In comparison, the average new fossil-burning passenger vehicle bought in Canada and the United States needs 20 tonnes of gasoline to move around. This is shown by the stack of oil barrels on the right. This gasoline weighs 10 times more than the car itself. And it's 2,500 times more massive than the lithium needed for each BEV.

Ending the climate pollution disaster created by burning fossil fuels for vehicles will require a sharp increase in new lithium extraction to make vehicle batteries. @bsaxifrage writes for @NatObserver #lithium #EVs

All that gasoline must be extracted from the earth and refined as well. For example, much of the gasoline used in Canada and the U.S. comes from Alberta's gigantic bitumen mines with their sprawling, toxic tailings lagoons.

Unsurprisingly, extracting and refining huge amounts of gasoline results in huge amounts of climate pollution as well.

Climate pollution

My second graphic compares the emissions from making gasoline and batteries.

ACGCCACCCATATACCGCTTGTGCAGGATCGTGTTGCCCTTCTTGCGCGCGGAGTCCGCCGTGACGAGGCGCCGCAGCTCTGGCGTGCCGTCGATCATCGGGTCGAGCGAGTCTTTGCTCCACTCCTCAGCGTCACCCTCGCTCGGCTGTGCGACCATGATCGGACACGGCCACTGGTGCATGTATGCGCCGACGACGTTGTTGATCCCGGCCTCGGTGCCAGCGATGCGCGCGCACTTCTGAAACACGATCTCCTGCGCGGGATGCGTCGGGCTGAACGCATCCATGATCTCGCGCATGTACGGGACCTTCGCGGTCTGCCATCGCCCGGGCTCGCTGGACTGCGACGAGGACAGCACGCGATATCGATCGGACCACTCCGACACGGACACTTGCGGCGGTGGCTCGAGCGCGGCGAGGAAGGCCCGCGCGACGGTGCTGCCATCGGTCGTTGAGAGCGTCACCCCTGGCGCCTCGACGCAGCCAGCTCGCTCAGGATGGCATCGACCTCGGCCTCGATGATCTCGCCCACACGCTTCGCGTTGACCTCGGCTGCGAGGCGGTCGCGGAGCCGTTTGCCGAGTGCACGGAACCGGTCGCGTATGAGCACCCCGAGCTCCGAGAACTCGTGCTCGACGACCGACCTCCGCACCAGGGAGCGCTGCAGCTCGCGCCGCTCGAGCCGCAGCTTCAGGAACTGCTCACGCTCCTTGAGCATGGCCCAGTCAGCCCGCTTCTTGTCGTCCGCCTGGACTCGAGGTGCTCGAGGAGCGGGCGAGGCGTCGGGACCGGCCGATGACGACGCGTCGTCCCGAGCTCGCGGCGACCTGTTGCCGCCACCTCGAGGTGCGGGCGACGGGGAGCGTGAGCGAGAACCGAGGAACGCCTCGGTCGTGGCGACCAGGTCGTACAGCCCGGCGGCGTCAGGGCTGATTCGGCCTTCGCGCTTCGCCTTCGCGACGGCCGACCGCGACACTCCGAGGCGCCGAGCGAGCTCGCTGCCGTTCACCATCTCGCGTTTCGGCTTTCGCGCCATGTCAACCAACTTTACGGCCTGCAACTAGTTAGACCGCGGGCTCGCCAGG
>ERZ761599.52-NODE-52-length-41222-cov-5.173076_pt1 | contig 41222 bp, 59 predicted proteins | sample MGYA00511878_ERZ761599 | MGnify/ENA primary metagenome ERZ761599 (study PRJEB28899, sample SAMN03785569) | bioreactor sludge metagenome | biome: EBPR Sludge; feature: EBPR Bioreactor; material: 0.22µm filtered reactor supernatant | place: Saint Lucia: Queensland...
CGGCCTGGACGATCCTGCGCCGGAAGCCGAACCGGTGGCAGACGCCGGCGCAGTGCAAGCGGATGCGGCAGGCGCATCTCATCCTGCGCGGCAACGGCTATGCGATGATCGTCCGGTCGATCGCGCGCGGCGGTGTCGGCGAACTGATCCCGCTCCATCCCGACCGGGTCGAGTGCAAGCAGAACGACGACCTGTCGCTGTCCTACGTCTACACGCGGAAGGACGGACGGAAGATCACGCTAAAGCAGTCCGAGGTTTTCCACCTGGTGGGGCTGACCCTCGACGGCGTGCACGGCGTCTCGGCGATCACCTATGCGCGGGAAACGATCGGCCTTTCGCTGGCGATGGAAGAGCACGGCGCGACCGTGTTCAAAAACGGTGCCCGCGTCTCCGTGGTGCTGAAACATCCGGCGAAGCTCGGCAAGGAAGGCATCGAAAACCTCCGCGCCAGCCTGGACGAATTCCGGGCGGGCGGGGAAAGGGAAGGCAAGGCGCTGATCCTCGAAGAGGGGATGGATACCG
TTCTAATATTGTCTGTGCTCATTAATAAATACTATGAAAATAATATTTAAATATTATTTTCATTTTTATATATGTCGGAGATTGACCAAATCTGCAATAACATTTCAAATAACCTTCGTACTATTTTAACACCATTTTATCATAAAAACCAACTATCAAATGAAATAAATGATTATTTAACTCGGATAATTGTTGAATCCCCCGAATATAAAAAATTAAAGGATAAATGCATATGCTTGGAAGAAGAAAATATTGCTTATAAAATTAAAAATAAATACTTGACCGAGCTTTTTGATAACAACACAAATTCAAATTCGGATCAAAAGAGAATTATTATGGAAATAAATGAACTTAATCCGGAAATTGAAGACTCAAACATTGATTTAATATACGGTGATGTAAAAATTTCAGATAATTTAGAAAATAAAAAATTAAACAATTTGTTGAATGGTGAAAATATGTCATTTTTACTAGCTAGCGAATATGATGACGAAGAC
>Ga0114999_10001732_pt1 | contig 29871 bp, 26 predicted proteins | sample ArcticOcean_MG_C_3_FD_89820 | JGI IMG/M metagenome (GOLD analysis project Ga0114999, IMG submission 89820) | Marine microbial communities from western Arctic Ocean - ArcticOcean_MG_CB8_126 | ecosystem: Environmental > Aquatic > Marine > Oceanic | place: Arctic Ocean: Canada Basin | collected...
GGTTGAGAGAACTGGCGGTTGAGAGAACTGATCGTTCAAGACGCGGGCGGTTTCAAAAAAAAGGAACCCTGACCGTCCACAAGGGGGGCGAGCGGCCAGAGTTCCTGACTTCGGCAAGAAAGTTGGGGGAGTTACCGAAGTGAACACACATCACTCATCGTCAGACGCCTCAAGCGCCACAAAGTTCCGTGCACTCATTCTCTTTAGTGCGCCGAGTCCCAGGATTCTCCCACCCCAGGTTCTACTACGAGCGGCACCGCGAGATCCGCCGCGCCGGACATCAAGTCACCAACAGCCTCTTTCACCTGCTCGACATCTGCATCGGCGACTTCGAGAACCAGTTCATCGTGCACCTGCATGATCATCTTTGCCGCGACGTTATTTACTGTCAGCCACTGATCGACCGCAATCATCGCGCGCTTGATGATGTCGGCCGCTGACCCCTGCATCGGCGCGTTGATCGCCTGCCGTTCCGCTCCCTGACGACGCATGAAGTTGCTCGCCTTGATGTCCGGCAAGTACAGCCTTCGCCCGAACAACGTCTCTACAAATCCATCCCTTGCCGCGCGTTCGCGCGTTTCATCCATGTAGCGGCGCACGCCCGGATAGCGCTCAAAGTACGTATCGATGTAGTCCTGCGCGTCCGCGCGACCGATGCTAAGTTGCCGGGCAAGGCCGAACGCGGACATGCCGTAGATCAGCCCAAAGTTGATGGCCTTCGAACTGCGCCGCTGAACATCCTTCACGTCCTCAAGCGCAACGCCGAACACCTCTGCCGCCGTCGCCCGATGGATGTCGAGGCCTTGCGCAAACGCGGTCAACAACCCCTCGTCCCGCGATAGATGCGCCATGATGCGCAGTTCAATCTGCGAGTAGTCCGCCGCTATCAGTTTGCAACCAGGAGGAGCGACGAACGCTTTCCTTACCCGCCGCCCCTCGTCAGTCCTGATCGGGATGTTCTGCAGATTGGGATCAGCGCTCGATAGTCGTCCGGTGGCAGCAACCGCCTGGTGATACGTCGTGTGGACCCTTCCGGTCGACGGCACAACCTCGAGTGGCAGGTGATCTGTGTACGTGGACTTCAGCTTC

Lifecycle emissions to make BEV battery and ICEV gasoline

The numbers come from a recent life-cycle analysis of BEVs and ICEVs by the International Council on Clean Transportation (ICCT).

The small blue bar on the left shows the climate pollution from making a battery for the average new BEV.

The lithium component is only around three per cent. It's shown by the thin orange part on the top.

The tall grey bar on the right is the gasoline needed for the average new ICEV in the United States or Canada. As you can see, just making gasoline causes four times more climate pollution than making a BEV battery.

Plus, this assumes the battery is scrapped when the car is. But the ICCT analysis says the average BEV battery still has about half its useful life remaining when the car itself wears out. As a result, many BEV batteries are getting reused to store electricity. This second use is reducing fossil fuel burning even further by allowing higher percentages of renewable energy in the electricity mix. If you include this second career for batteries in the life cycle analysis, then some of the battery emissions currently assigned to the BEV phase get shifted to that use.